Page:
Haredi normalcy

By
February 7, 2016 21:35
3 minute read.
Haredim

Haredim. (photo credit: REUTERS/BAZ RATNER)

 
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The rapidly growing, self-segregated haredi community has been identified by number of leading economists as a major drag on Israel’s economy.

Former Bank of Israel governor Stanley Fischer warned that in the long run, Israel would be unable to sustain such a large and poor population. Present Governor Karnit Flug articulated similar warnings, as did the OECD in a recent report on Israel.

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The basic argument goes something like this: Since most ultra-Orthodox men devote themselves to Torah scholarship instead of working, most haredi families are poor. As long as haredim were a small fraction of the population, their burden on working, taxpaying Israelis was manageable. But with fertility rates of around six children per haredi mother, the haredi community, which presently makes up about 10 percent of Israelis, will within a few decades grow to around 25 percent of the population. Even the most dynamic economy would be unable to sustain so many poor people who are ideologically opposed to educating their young men to work.

Recent data released by the Central Bureau of Statistics, however, give some reason for optimism. For the first time since 1995, when the CBS began tracking the haredi community, there are more haredi men in the labor market than in yeshiva.

At the end of 2015, among males aged 25 to 64 who identified as haredi, more than half said they were working or looking for a job. Researchers at the Israel Democracy Institute such as Dr. Gilad Malach are hailing the new figures on haredi males’ employment rates as nothing less than “historic.”

A number of factors have come together to bring about the gradual change that is taking place. Deep cuts in welfare transfer payments beginning in 2003 are part of the answer. In 2002, before the cuts were instituted, just 33 percent of haredi men participated in the labor market. But as state aid to haredi families and educational institutions was drastically reduced, more haredi men (and women) began looking for work.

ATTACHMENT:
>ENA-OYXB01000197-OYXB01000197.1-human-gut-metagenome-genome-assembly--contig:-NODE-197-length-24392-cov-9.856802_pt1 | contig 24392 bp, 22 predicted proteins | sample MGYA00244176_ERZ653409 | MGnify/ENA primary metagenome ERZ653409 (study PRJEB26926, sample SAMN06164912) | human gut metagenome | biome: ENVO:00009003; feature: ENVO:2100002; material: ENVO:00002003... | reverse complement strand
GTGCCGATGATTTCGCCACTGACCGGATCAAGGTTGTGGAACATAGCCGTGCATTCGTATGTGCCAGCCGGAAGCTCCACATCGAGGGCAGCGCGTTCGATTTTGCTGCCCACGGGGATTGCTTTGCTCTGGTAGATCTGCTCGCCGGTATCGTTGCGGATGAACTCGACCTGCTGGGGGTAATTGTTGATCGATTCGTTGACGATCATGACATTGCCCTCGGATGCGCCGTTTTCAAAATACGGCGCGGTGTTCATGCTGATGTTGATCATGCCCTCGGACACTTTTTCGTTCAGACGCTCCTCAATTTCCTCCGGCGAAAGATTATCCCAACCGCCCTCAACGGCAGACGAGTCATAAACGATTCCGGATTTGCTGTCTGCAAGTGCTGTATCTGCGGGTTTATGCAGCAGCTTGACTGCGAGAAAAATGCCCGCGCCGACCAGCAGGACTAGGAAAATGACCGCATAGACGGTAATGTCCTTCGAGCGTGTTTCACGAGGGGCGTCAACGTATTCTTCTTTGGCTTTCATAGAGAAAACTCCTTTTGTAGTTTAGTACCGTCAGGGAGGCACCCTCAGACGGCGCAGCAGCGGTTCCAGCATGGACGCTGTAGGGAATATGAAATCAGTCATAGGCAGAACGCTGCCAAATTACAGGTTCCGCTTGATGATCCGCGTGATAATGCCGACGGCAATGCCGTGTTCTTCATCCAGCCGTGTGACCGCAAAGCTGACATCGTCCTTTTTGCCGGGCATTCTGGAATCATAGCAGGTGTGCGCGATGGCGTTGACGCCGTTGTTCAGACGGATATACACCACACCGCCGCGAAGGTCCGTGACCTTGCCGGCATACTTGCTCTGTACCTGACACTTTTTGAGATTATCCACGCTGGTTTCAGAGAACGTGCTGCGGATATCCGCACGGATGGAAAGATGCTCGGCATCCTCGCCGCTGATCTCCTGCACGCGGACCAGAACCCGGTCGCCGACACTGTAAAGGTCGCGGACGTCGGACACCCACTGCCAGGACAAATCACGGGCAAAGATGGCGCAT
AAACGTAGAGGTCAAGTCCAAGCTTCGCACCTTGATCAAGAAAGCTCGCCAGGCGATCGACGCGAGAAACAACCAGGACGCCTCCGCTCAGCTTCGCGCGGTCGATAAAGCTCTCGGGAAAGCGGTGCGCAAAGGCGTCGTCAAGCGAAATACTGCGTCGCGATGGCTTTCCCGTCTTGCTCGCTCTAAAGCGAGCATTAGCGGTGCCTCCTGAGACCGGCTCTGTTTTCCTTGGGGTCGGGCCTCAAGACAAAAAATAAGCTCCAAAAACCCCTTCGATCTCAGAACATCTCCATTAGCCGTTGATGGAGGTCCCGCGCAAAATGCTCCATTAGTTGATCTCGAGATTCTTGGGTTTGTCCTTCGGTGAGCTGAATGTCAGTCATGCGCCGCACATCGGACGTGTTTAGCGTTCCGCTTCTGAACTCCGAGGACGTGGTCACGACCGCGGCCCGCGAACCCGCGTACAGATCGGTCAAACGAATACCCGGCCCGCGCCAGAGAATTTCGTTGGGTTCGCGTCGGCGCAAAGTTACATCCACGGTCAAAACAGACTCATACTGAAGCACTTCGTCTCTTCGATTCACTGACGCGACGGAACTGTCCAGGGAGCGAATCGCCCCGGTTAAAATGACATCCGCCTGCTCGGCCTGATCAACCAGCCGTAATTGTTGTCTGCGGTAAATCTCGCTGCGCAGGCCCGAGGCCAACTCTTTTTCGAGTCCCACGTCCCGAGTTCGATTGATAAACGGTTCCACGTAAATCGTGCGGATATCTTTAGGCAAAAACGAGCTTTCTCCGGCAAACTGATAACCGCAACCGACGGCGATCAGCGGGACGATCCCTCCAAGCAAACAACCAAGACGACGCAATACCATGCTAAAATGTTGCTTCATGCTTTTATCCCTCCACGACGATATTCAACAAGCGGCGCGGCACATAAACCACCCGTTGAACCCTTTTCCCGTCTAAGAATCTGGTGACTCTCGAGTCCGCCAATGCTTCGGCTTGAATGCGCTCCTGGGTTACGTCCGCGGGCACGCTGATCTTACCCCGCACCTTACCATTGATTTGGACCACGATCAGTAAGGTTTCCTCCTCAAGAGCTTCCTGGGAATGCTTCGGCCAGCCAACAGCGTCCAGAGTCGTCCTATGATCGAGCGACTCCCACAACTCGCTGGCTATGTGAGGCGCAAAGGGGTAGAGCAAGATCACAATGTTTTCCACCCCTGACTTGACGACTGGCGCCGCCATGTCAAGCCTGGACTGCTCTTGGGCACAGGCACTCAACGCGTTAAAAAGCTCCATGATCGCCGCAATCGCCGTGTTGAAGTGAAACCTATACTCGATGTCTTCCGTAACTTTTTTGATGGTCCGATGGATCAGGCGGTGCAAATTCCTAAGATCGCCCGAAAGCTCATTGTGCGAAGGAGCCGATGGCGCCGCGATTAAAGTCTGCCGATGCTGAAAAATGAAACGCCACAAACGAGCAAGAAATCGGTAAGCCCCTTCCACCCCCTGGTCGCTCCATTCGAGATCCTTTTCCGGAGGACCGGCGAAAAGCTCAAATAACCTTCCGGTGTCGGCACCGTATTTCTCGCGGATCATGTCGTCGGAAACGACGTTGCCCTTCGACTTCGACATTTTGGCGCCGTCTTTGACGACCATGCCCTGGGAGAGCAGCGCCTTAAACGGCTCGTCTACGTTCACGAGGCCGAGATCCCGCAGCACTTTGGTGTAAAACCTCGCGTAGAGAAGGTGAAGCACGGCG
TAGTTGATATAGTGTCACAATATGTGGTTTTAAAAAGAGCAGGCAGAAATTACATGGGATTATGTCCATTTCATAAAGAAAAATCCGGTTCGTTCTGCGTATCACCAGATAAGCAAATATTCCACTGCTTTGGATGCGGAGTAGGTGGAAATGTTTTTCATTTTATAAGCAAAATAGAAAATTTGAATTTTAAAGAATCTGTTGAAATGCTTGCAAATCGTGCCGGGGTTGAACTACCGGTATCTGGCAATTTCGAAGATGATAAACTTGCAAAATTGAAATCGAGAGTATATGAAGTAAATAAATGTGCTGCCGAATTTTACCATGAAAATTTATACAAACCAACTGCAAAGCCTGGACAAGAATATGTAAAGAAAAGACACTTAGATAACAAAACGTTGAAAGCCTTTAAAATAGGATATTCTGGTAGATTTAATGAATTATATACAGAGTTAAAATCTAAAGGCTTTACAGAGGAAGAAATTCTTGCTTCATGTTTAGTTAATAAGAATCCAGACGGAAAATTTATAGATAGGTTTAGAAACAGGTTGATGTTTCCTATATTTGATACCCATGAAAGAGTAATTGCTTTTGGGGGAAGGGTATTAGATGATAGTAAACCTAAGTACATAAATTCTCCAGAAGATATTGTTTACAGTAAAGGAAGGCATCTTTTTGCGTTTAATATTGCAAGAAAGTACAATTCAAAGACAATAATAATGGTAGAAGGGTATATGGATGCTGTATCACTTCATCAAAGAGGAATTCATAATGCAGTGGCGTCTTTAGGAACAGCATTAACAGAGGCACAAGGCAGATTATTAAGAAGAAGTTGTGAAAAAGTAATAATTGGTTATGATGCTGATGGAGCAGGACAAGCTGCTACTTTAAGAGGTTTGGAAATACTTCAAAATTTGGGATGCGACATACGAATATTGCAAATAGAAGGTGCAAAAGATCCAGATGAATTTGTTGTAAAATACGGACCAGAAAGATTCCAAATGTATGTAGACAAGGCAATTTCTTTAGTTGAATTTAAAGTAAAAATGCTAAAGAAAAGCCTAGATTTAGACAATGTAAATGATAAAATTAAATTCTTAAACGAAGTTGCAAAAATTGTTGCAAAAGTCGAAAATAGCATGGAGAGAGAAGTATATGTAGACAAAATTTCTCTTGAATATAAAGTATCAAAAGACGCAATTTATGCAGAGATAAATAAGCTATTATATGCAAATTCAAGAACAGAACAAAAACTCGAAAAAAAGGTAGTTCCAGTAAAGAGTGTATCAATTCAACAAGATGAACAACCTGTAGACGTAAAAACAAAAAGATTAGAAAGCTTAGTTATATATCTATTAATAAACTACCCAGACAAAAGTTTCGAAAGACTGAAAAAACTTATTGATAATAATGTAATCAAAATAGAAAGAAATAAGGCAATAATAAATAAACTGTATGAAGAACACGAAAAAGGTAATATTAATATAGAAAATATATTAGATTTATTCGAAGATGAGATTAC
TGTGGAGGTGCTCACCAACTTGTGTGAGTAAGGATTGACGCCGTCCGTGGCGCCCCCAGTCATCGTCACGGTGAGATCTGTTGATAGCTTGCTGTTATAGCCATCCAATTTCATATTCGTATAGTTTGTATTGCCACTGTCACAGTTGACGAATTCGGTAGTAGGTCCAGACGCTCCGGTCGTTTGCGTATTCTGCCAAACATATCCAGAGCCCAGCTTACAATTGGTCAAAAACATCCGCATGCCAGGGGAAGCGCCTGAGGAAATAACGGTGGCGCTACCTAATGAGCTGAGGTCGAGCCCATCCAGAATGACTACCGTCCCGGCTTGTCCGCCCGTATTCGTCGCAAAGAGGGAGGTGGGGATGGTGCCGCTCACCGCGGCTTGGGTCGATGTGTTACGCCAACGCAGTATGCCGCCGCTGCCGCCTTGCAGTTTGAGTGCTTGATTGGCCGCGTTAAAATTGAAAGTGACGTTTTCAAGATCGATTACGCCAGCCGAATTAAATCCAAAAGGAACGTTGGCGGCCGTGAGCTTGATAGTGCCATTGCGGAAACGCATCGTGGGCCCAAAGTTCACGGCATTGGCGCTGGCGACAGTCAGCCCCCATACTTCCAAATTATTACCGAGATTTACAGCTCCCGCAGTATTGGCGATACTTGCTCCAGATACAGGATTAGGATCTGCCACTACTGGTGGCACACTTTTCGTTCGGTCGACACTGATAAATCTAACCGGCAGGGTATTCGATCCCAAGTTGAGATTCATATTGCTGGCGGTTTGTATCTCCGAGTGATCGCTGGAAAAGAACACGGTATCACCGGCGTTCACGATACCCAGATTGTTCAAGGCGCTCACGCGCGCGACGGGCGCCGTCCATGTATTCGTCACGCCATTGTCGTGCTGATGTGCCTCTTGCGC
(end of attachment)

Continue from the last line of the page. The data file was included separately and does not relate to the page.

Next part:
An additional blow to the haredi community in Israel was the economic crisis in the US precipitated by the subprime meltdown of 2008. Donations to haredi institutions dropped. Fund-raising campaigns flopped.



As these “push” factors forced many ultra-Orthodox families to reconsider their priorities, “pull” factors such as occupational tracks for haredim were established to help men and women prepare themselves for careers. Changes to IDF enlistment policies have relieved many haredi males of mandatory military service, opening up the way for them to enter the job market.

In parallel to these changes, there was a weakening of the haredi rabbinic leadership.

The gradual move from a society of Torah scholars to a more sustainable model has far reaching ramifications not just for haredi society. A growing haredi middle class made up of tens of thousands of households in which both men and women work will bring about a change in priorities. Economic stability will rank along with Torah scholarship as an important value. Pursuing a professional career will no longer be looked down upon as a betrayal of Torah values.

An upwardly mobile haredi middle class will introduce a new dynamic to the economy. The talents of thousands of young haredi men and women will be unshackled from the confines of a highly restricted, one-track society. Youthful energies held down for too long will be released, producing the effect of a spring compressed to the utmost that is finally liberated.

Israeli society will be relieved of the burden of supporting hundreds of thousands of haredim living in poverty. Haredi men and women will take pride in supporting their families with the fruits of their own labor. Non-haredi Israelis will no longer look down on haredim as freeloaders.

Labor market participation rates among haredi males are still low. We are, however, witnessing a gradual move toward the model that existed in Europe before the Holocaust in which the vast majority of families were headed by fathers and mothers who worked while full-time adult Torah scholarship was reserved for a small elite. This is good for the haredi community and good for the State of Israel.

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